LEE WYNNE remembers the formative stages of Alan Shearer’s love-affair with hitting the back of Premier League nets.
The excitement in the pit of a fan’s stomach is a familiar one felt at the beginning of each new season. The previous campaign a distant memory, they dare to dream once more.
The start of the 1992/93 English football season saw the dawn of a new era. On 27 May 1992, the FA Premier League was formed and would change the landscape of English football forever. BSkyB bought the rights to broadcast live games, which in turn significantly increased the revenue for clubs in the top division.
Fresh from a play-off Final win over Leicester City, Blackburn Rovers approached their first season at the top table of English Football for 26 years. With Kenny Dalglish at the helm, and backed by owner and steel magnate Jack Walker’s millions, Rovers had aspirations to make an indelible mark on the Premier League for seasons to come.
The first sign that Rovers meant business was the headline-grabbing capture of Alan Shearer from Southampton for a British-record transfer fee of £3.6million. Manchester United, runners-up to Leeds United the previous season, competed with Rovers for Shearer’s signature that summer but the Geordie opted for Ewood Park after meeting with both clubs. Much to Alex Ferguson’s dismay, the lure of working with Dalglish and his assistant, the late Ray Harford, proved decisive.
At the age of 21, Shearer was the hottest property in the land. His goal scoring record on the south coast culminated in an England call-up and debut goal against France at Wembley. These performances also earned the centre-forward a place on the plane to Sweden for England’s disastrous Euro 1992 performance under the stewardship of Graham Taylor.
Back to domestic duties, all eyes were on a sweltering Selhurst Park as the Lancastrians travelled south to play Steve Coppell’s Crystal Palace on the first weekend of the new season. If there were any doubts whether Shearer could handle the pressure and expectation, by the time Roger Milford had blown for full time the Geordie had allayed any such fears.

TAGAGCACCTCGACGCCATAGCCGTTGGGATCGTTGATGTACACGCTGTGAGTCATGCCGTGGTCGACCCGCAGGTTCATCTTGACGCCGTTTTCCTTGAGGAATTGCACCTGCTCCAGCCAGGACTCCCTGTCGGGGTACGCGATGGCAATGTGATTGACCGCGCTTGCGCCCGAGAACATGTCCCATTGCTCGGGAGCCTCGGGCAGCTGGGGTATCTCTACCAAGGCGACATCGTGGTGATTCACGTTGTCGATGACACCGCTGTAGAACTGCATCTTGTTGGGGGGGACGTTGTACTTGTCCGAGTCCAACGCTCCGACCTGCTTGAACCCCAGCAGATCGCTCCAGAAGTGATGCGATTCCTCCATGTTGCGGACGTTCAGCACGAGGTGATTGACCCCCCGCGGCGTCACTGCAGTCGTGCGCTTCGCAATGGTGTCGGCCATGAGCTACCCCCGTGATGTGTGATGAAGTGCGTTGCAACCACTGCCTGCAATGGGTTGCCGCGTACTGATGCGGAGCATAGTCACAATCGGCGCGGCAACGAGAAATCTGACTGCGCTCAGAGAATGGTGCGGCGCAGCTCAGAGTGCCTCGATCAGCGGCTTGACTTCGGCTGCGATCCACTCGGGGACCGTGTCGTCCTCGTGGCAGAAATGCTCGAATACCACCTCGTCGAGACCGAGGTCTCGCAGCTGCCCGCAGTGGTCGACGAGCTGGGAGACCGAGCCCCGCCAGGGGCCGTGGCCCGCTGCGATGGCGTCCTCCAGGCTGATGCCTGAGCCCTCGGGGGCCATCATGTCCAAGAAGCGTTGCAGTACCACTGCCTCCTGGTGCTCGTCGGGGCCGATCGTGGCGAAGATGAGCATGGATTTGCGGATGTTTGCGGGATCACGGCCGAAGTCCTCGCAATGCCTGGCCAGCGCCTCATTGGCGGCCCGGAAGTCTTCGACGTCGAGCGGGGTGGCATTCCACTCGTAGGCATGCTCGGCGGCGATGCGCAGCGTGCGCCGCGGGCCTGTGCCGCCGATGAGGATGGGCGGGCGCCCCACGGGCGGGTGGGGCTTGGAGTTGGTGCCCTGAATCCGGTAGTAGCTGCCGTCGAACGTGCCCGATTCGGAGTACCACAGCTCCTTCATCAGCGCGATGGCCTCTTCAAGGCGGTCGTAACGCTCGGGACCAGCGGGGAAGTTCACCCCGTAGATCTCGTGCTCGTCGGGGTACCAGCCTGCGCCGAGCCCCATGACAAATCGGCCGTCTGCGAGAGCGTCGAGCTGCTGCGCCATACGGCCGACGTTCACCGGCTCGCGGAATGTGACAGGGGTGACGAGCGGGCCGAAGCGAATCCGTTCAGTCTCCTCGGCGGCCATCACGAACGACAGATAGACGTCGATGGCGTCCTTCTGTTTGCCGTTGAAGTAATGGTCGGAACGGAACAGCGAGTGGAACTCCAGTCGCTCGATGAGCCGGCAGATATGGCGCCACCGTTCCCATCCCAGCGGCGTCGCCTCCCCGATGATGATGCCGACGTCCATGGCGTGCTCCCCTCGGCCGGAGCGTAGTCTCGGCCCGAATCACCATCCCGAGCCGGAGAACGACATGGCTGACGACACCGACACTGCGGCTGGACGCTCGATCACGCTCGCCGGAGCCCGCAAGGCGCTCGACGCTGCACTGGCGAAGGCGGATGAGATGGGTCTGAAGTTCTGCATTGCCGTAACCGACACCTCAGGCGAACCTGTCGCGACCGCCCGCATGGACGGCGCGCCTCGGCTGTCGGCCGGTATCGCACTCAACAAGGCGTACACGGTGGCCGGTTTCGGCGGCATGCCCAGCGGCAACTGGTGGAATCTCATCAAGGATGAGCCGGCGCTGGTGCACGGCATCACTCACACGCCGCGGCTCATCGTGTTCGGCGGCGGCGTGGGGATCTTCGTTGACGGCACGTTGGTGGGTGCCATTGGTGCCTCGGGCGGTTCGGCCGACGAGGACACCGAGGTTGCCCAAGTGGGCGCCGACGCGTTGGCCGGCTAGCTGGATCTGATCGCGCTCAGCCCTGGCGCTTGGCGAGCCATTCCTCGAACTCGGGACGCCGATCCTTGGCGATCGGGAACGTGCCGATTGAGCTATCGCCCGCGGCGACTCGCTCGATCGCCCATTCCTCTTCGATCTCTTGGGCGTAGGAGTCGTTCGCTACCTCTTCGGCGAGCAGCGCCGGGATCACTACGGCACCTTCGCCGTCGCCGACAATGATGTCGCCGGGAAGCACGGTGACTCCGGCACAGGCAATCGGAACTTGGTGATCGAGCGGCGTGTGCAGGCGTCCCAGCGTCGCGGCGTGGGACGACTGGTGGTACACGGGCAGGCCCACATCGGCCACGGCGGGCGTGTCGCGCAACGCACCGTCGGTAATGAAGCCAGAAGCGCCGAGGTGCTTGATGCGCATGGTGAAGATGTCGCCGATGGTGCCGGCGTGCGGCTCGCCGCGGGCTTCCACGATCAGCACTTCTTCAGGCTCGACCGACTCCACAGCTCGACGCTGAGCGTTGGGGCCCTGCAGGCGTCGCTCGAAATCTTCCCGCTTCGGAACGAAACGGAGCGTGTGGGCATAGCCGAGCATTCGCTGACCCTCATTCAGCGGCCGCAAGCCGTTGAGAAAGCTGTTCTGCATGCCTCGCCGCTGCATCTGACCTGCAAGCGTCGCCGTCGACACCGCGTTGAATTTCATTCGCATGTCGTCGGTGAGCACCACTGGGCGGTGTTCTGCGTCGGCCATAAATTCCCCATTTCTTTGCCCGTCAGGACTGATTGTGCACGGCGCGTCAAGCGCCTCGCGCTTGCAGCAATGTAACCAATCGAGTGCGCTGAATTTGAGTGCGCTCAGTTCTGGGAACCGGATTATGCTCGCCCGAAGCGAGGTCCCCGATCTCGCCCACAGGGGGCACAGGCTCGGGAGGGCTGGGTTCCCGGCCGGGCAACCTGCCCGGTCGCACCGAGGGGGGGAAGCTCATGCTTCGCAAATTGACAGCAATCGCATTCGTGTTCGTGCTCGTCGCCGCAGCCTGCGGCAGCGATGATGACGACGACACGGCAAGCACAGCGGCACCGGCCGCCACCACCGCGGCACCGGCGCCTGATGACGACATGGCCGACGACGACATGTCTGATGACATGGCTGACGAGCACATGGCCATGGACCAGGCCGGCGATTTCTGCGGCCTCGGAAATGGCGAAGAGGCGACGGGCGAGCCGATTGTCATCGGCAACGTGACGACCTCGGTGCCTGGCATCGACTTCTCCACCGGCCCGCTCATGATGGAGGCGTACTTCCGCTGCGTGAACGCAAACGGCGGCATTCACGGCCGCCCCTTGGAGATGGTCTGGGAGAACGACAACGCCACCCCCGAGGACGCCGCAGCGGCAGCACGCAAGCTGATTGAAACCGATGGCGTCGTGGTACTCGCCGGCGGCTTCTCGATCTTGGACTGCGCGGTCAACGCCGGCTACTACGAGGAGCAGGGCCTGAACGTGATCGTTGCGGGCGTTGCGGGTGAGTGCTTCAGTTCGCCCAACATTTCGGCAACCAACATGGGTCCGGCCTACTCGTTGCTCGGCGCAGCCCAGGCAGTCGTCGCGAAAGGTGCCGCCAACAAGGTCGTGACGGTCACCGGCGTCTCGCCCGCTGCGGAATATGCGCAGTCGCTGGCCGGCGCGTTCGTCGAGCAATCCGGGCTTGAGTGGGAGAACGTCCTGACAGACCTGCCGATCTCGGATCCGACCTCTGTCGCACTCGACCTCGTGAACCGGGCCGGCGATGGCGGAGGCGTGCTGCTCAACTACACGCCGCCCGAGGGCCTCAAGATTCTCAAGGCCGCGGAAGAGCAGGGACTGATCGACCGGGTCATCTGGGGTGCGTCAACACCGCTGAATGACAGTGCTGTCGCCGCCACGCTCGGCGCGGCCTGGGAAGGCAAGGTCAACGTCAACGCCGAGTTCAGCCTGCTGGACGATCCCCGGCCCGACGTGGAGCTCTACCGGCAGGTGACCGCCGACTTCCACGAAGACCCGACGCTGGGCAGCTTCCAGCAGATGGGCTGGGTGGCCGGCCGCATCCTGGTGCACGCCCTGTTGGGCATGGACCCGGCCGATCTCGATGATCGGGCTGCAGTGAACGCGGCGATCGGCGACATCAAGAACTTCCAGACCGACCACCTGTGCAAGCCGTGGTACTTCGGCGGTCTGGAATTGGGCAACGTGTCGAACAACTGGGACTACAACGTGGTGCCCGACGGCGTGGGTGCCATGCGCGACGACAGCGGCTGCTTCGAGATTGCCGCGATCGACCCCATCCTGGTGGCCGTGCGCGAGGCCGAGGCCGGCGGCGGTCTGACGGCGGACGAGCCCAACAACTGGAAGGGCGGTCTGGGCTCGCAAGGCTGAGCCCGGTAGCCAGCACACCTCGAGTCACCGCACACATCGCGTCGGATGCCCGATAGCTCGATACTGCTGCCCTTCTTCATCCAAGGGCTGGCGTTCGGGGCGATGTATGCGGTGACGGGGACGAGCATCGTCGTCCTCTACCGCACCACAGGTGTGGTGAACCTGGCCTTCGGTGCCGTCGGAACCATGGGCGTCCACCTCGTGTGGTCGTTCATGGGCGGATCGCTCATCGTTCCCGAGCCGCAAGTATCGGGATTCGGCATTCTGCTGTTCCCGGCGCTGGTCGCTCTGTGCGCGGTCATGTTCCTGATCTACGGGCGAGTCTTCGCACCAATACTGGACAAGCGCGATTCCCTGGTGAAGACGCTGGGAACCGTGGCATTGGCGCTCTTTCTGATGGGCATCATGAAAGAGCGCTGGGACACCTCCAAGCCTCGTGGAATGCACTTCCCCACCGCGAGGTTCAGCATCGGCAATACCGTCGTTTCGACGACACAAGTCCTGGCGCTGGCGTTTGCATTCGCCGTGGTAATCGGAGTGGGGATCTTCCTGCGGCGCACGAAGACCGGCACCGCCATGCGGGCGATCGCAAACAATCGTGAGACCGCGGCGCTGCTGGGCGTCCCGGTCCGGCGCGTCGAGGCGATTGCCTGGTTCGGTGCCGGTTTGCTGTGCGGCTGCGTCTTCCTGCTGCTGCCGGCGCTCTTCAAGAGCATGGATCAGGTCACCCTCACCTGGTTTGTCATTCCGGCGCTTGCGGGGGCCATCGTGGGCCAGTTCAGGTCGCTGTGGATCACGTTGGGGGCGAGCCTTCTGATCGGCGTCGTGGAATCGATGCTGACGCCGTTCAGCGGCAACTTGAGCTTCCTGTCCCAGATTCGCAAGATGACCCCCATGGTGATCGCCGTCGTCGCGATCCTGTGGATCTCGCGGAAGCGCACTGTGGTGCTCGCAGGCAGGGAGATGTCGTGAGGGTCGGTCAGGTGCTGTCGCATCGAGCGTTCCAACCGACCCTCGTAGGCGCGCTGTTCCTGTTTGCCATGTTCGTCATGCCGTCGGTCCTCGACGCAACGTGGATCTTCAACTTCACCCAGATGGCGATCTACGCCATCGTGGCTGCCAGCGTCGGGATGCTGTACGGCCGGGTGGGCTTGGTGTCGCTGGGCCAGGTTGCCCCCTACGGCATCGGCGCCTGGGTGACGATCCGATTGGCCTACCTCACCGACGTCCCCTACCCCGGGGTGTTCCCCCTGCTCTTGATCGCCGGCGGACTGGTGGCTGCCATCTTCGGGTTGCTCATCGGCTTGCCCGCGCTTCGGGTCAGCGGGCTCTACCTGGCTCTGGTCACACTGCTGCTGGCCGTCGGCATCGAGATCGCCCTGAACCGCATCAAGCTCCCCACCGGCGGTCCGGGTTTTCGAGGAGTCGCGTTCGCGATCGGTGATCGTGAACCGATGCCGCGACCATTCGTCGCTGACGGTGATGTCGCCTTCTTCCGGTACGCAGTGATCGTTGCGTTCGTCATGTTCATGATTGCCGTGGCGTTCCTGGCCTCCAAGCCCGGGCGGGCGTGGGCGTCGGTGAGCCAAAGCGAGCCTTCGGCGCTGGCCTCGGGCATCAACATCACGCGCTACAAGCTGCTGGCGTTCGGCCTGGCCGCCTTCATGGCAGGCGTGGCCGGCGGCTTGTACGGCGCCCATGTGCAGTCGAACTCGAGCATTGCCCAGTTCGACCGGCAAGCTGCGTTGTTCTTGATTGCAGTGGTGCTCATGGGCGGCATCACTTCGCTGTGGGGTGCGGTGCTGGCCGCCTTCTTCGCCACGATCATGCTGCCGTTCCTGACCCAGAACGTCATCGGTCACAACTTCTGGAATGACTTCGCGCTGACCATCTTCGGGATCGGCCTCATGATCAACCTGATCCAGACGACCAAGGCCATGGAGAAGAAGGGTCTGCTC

Dalglish’s starting line-up paired play-off hero Mike Newell with Shearer, the duo forming a combative forward line that would test the Eagles defence to its limits. Rovers also gave debuts to midfielder Tim Sherwood and winger Stuart Ripley.
The opening half was full of endeavour but both teams failed to get a foothold in a game played in stifling heat. The only two pieces of quality in the first 45 minutes came from the home sides’ Mark Bright and the aforementioned Ripley. Bright gave Crystal Palace the lead only to see the former Middlesbrough man drift into the box to equalise with an unmarked header.
Rovers fell behind again to a Gareth Southgate volley and so the scene was set for Shearer to catapult himself onto the back pages of the Sunday newspapers. A long ball to Newell was nodded down to the England centre-forward who cushioned the ball on his chest before unleashing a dipping half-volley that sailed over Nigel Martyn and into the roof of the net.
The game ebbed and flowed as both teams chased a winning start to their season. With 81 minutes on the clock, the new Blackburn number nine got onto the end of a defensive clearance in the left channel of the Eagles half. He cut inside before bending an unstoppable shot around Eric Young and into the bottom corner of the net from 25 yards.
Crystal Palace hit back managed to salvage a draw with the last attack of the game, the head of Simon Osborn denying Dalglish’s men an opening day victory. Despite the late equaliser the day belonged to Shearer who capped his Premier League debut with two goals.
Guided by Dalglish, and the continued investment of Jack Walker, Blackburn went on to win the Premier League two seasons later. This would prove to be the only domestic silverware that Shearer would win in a career of individual accolades.
Shearer left Rovers in 1996 and signed for his beloved hometown club of Newcastle United for a world-record fee of £15million. He retired from football in 2006 as the Premier League all-time record scorer with 260 goals.